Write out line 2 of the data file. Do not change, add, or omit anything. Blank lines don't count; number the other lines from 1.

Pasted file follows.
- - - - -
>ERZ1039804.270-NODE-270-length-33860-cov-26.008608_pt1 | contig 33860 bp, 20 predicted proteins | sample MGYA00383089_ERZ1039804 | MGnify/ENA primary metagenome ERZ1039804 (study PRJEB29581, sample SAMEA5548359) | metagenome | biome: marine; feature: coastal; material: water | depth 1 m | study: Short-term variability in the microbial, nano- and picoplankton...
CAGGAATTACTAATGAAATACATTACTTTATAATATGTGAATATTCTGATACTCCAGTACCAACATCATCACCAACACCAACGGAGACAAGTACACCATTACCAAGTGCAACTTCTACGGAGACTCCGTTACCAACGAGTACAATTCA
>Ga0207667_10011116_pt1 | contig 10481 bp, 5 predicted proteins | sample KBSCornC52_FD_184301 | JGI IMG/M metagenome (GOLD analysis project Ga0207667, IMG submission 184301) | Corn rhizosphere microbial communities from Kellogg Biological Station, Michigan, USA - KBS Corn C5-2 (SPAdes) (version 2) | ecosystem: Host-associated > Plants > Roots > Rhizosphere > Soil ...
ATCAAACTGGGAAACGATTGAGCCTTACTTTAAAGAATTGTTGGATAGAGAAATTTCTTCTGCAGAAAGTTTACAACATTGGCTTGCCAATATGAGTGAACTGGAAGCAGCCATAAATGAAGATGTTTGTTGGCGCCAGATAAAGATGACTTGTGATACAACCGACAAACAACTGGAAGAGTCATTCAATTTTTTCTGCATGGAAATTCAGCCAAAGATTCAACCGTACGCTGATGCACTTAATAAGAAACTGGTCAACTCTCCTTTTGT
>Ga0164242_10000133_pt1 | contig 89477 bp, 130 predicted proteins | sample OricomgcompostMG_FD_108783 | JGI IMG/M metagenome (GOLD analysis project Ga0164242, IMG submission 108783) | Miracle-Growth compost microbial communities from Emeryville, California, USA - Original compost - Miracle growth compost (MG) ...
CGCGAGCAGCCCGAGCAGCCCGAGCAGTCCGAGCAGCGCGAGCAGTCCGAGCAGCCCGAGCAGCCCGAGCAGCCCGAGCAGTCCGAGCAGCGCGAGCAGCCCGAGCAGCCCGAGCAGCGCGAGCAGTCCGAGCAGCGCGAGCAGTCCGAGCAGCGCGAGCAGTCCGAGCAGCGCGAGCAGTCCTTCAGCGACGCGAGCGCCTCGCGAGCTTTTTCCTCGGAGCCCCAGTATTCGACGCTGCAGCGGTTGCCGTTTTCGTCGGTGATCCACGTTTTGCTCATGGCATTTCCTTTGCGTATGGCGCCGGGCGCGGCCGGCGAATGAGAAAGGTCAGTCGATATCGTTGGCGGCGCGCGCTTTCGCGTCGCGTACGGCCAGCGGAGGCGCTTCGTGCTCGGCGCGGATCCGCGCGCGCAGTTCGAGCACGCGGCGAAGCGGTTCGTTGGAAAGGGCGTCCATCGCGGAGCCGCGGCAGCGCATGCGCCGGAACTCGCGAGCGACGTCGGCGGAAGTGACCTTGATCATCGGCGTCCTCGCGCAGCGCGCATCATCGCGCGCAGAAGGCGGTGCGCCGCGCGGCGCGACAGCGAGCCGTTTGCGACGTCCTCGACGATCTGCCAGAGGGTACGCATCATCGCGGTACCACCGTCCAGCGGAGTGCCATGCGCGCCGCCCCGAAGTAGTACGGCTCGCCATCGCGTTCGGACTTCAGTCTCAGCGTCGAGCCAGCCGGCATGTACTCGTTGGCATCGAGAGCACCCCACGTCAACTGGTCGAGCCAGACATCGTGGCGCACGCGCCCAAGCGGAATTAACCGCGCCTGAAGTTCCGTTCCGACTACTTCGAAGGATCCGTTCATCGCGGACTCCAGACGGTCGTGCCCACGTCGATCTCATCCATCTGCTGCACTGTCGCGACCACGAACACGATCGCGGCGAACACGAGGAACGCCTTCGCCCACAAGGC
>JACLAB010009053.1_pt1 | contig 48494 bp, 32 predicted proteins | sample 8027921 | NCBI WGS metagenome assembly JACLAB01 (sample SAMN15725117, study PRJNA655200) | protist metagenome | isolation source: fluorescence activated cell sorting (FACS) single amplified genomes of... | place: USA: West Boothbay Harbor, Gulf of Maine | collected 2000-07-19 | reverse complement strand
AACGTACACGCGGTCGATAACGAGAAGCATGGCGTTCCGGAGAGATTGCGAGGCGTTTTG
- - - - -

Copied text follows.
CAGGAATTACTAATGAAATACATTACTTTATAATATGTGAATATTCTGATACTCCAGTACCAACATCATCACCAACACCAACGGAGACAAGTACACCATTACCAAGTGCAACTTCTACGGAGACTCCGTTACCAACGAGTACAATTCA